A prospective multicenter trial in Canada has shown positive results with hypofractionated image-guided radiotherapy (H-IGRT) using widely available standard linear accelerators.
Other hypofractionated protocols have used stereotactic body radiotherapy machines that may not be widely available.
"For the patient who lives a distance from the cancer center, this kind of schedule is a real boon," said lead author Andrew Loblaw, MD, MSc, a radiation oncologist at Sunnybrook Health Sciences Centre, Toronto.
The typical course of external beam radiotherapy for localized prostate cancer takes between 39 and 49 visits, Dr. Loblaw noted. Fractionating the total radiation dose can reduce the number of visits from between 20 and 25 (mild fractionation) to as few as five visits (extreme hypofractionation).
Stereotactic irradiation has become a popular option for H-IGRT because skilled surgeons can deliver highly precise radiation doses using multiple beams with a sharp dose gradient that minimizes radiation outside the target tumor. But stereotactic procedures are not widely available outside major medical centers, usually located in major metropolitan areas. Patients who live some distance from these centers are at a treatment disadvantage due to the time and cost of repeated travel for treatment.
Researchers in Toronto and Winnipeg, Manitoba designed a five-course hypofractionated regimen to deliver a 35-Gy dose in five weekly fractions over 29 days using intensity-modulated radiotherapy on standard linear accelerators. The physicians implanted gold seed fiducials for daily image guidance with a 4-mm margin around the target prostate.
A prospective phase I/II study was launched in 2006. All patients had stage T1-2b prostate cancers, Gleason scores of 6 or lower, and PSA of 10.0 ng/mL or lower at the beginning of treatment. None of the patients received hormone therapy.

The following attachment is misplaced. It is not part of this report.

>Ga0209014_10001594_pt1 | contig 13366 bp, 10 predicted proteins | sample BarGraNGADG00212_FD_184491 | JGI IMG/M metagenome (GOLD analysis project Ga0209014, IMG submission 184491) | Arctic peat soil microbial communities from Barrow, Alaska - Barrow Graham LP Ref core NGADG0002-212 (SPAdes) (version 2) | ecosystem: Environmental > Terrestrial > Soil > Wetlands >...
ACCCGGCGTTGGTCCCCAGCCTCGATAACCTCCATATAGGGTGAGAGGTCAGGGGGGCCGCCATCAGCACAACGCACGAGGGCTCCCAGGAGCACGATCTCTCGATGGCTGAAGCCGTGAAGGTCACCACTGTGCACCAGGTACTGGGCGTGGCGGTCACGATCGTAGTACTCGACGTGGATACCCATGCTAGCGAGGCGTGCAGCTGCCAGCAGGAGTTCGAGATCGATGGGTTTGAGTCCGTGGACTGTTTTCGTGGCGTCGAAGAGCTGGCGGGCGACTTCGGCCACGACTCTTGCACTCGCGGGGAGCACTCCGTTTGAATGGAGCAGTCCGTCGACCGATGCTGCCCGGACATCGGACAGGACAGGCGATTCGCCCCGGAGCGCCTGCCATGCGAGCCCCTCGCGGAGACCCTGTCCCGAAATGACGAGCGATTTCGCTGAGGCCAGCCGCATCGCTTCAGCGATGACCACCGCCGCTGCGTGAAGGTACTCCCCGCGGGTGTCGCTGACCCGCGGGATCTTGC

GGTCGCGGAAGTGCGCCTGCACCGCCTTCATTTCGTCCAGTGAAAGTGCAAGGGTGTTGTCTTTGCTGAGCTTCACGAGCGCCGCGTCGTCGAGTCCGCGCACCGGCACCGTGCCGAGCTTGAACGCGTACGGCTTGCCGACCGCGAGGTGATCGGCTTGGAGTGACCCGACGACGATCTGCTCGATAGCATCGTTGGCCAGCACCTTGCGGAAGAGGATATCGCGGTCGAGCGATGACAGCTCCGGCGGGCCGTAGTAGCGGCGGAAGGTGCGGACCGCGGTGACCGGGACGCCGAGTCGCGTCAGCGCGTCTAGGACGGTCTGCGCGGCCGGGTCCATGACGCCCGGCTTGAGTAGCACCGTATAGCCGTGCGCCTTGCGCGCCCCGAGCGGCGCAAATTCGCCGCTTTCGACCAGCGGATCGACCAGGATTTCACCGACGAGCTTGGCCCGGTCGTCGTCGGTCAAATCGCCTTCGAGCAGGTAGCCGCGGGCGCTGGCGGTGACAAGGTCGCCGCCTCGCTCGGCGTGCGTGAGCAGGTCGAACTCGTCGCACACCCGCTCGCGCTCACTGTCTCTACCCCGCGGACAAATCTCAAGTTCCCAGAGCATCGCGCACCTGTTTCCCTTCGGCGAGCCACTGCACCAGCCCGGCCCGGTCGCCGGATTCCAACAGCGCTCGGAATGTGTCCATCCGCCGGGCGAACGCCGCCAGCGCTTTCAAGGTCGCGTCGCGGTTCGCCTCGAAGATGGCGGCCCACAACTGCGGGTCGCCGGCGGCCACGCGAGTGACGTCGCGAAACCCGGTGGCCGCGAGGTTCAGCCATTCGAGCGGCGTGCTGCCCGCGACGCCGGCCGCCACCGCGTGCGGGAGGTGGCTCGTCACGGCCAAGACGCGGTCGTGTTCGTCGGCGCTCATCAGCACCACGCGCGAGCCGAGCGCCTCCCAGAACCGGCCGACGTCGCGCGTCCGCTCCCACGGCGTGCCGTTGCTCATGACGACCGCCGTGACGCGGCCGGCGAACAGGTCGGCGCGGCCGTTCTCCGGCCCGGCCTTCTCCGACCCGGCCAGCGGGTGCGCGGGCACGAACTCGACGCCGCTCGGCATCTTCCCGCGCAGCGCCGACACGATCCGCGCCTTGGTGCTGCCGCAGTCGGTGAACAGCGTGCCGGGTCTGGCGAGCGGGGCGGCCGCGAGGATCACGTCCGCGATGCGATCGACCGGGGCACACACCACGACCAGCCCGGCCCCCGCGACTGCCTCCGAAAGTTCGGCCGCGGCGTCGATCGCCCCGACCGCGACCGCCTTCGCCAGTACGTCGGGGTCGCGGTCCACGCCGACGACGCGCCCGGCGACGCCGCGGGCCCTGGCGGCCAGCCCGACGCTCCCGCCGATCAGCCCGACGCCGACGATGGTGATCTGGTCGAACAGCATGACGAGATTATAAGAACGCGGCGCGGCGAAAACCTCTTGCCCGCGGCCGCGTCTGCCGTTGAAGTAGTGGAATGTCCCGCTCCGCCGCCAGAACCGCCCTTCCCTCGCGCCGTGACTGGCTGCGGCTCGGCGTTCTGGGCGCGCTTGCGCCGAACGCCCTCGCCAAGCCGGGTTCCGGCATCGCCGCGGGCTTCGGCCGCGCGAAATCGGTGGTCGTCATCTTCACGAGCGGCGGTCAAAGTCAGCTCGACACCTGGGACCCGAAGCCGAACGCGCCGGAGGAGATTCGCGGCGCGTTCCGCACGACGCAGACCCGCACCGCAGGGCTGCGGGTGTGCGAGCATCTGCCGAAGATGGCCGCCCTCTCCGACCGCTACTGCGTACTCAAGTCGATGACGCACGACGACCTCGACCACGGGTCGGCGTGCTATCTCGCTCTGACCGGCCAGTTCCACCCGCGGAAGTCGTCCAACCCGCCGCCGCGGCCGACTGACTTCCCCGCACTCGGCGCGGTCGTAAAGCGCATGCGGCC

Acute toxicities were assessed using Cancer Terminology for Adverse Events version 3 and late toxicities using Radiation Therapy Oncology Group measures. Quality of life was assessed using the Expanded Prostate Index Composite score. Biochemical failure was defined as the nadir PSA level plus 2.0 ng/mL. Results were also assessed using the positive biopsy rate at 3 years.
By September 2011, 83 patients had completed treatment with a median follow-up of 42 months. The median patient age was 66.8 years, and all of the patients had Gleason scores of 6. The median pre-treatment PSA was 5.3 and Eastern Cooperative Oncology Group status was 0.
Few significant side effects
Significant side effects were extremely low, Dr. Loblaw said. Just one patient was catheterized, and there were no grade 3 or higher acute gastrointestinal toxicities.
"We biopsied nearly all of the patients who went through the program, a 97% biopsy negative rate," Dr. Loblaw said. "We did not have any patients who required a second-line treatment for prostate cancer."
There was just one biochemical failure in the group. That patient had a history of prostatitis and also had a negative biopsy. Quality of life scores were generally good after 3 years of follow-up. Bowel scores and hormonal scores were unchanged at 96% and 95%. Urinary scores declined from 95% to 93% and sexual scores from 65% to 51%.
This technique, using standard linear accelerators to delivery an extreme hypofractionated radiotherapy schedule, is feasible, well tolerated, and shows excellent pathologic and biochemical control, Dr. Loblaw said. The authors recommended a randomized prospective study to compare this extreme schedule to standard fractionation for localized prostate cancer.